Contributing editors: Sherry Posnick-Goodwin, Frank Wells, Bill Guy, Mike Myslinski
Greer Elementary teachers Tina Casanova and Carrie Sanchez rally the troops at the Sacramento event.
Friday, March 13, marked an extraordinary day in California’s history as the number of RIF (reduction in force) notices sent to educators topped 27,000 — more than twice the number of pink slips given out during last year’s horrific budget crunch. This year’s layoffs threaten to have a devastating effect on California public education and students for years to come.
At hundreds of Pink Friday events up and down the state, members, parents and students stood up for schools, wearing pink to show their solidarity and opposition to the cuts. In Sacramento, the Capitol building was lit up in pink in support of educators.
“All of us know when an educator loses his or her job, the students are the ones who suffer most,” said CTA President David A. Sanchez at a press conference. “It was the layoff notices that were the inspiration for Pink Friday, CTA’s statewide day of action.”
Members commiserated with one another at Pink Friday rallies and shared stories about the widespread cuts, which threaten to greatly diminish the pool of educators newest to the profession — and have gone even deeper in some cases, reaching veteran educators like Art McGaw of the Millbrae Education Association, who has taught music to thousands of students in San Mateo County for 25 years.
“Art received a pink slip this year,” said Sanchez. “He knows that music is part of a well-rounded education. When he leaves, the entire music program will be cut. For 400 Millbrae students next year, the music will not go on.”
Organization of the Pink Friday rallies was aided by the CTA-sponsored website www.pinkfriday09.org, which assisted members in mobilizing fellow educators and the community through blog postings and announcements of event details. Over 3,500 members joined the social networking site, making it an incredibly important resource for sharing information and planning events.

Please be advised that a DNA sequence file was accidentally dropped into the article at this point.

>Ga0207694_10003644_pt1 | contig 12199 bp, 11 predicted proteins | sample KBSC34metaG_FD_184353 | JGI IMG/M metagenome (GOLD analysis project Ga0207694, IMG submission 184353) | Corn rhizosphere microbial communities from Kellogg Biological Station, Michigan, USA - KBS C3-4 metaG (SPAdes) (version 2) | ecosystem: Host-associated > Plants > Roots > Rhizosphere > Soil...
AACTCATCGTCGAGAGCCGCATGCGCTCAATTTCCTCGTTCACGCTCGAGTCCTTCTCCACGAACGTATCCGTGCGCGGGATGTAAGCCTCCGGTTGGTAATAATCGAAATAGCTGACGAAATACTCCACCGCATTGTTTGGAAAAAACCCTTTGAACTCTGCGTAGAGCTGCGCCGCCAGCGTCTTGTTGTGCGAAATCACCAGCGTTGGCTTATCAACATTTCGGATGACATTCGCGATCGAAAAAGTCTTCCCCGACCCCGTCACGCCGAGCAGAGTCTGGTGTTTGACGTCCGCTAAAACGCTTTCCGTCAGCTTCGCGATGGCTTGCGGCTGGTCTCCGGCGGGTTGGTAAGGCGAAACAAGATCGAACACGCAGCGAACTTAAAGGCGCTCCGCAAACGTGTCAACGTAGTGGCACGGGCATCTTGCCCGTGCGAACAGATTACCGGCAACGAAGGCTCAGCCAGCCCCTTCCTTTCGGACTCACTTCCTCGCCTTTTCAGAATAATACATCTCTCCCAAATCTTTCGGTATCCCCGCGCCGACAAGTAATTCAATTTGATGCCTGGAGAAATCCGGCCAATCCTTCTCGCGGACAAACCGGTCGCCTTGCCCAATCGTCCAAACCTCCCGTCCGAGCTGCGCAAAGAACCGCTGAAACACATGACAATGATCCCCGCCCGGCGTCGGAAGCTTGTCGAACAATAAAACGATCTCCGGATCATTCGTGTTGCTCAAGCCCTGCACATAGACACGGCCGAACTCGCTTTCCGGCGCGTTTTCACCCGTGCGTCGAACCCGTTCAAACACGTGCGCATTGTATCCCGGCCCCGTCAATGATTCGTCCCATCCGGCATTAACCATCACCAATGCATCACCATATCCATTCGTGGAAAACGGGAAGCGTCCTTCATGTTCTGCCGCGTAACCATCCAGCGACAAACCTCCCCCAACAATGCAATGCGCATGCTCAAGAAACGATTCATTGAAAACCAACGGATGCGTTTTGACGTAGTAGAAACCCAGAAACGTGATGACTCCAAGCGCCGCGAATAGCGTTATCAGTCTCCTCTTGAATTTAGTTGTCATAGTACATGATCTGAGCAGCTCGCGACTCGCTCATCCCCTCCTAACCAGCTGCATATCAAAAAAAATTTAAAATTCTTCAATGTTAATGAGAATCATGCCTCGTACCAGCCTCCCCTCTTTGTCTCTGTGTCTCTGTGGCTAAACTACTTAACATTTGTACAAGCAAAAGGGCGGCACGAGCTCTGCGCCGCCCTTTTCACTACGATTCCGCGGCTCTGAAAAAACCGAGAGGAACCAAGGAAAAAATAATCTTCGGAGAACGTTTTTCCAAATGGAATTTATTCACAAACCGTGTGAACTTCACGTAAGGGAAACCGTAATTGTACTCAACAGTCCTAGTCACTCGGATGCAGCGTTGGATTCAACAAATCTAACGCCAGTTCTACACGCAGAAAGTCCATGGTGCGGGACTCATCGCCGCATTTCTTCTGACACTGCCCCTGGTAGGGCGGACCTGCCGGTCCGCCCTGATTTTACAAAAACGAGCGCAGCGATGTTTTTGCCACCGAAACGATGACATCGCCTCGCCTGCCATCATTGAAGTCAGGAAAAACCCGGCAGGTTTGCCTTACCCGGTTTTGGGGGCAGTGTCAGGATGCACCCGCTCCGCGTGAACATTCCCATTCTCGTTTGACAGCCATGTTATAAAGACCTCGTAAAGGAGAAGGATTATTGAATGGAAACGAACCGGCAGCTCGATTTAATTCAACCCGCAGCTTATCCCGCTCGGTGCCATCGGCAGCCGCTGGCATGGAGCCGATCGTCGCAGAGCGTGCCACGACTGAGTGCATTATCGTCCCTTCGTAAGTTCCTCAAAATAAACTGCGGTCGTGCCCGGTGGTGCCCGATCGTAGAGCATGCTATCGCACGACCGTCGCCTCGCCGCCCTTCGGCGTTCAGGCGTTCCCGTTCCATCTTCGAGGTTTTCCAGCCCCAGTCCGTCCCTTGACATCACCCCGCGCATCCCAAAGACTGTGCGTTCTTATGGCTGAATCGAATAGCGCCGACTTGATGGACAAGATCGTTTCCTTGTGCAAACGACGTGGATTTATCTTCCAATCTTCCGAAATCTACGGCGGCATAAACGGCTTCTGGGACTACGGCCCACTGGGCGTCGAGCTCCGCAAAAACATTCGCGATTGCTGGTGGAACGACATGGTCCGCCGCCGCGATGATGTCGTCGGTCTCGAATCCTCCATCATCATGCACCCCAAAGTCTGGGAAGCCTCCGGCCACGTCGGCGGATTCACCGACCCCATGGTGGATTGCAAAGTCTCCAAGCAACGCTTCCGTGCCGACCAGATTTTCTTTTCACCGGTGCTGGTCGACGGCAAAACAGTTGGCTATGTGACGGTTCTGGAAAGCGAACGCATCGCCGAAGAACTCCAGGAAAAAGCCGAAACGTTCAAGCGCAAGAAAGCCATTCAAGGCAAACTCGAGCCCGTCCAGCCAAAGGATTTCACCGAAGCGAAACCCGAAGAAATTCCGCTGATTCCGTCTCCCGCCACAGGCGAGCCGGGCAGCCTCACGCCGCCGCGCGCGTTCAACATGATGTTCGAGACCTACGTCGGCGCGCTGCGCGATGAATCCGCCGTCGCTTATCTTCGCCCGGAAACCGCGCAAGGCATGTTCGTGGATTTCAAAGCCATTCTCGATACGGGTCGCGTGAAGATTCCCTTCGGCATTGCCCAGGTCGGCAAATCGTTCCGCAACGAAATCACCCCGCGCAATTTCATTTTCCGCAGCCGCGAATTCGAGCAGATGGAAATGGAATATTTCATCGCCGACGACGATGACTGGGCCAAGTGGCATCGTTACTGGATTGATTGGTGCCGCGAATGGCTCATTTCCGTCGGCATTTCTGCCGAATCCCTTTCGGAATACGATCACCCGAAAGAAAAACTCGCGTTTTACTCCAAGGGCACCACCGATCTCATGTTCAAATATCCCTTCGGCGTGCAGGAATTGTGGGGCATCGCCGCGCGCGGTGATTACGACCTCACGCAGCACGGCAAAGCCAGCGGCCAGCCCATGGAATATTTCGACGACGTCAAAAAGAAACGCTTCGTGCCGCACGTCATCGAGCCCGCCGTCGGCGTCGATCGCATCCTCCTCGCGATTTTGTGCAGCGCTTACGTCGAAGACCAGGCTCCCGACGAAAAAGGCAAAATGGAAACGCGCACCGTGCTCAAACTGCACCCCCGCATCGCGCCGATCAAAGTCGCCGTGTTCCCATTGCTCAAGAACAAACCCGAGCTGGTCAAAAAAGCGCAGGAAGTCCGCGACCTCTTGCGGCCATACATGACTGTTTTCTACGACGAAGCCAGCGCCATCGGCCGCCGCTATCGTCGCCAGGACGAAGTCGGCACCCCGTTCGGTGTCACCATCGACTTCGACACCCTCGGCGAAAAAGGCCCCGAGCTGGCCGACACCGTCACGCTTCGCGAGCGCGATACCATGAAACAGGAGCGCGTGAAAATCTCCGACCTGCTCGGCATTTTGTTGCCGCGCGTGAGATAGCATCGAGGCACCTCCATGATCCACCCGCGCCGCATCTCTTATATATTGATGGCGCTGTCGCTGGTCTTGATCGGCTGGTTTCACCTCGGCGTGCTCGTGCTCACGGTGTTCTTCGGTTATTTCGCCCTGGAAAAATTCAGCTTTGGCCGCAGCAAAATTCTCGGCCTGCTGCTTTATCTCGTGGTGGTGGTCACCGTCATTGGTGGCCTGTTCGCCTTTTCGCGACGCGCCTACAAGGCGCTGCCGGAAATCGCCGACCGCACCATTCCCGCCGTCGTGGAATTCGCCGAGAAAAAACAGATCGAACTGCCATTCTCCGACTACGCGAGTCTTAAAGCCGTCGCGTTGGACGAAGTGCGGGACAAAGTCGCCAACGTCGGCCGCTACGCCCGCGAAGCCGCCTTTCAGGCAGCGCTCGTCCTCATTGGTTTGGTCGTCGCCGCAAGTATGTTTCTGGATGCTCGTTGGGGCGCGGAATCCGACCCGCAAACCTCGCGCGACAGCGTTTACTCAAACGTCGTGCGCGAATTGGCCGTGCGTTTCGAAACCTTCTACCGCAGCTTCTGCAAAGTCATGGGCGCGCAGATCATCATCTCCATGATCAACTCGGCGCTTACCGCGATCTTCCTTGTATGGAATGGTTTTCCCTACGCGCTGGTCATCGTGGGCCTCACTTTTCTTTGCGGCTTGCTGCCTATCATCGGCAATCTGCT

The energy created by Pink Friday is now fueling CTA’s campaign to engage voters regarding the May 19 election.
“A tremendous public interest has been generated by the activities that took place on Pink Friday,” says Sanchez. “To make this budget work — to prevent deeper cuts to schools, colleges, health care and other vital programs, and to get beyond the partisan gridlock in Sacramento — California voters must approve a package of initiatives in a special election on May 19. This is a very complicated budget package with six intertwined ballot initiatives that must all pass in unison. Let’s continue with our Pink Friday momentum and raise awareness across the state to pass the initiatives on the May 19 ballot to save our schools and colleges from deeper cuts.” (See more information about the initiatives.)
In the pages that follow, you’ll read about the widespread Pink Friday events and the people who stood up for schools — like Fremont teacher Matthew Ballin, who wrote an original song about the cuts and performed with his guitar at a rally, or the parents in Anaheim who joined teachers at a rally before school and continued to rally after the teachers had to leave to attend to their teaching responsibilities. All of the Pink Friday stories show that Californians do understand the plight of our educators and the necessity of making quality public education available for all of our children.
Related Tags: Volume 13 Issue 7, Educator, Inside Educator, Educator Feature, Layoffs, Jobs, Member, Protest, Parents, Student, Teacher,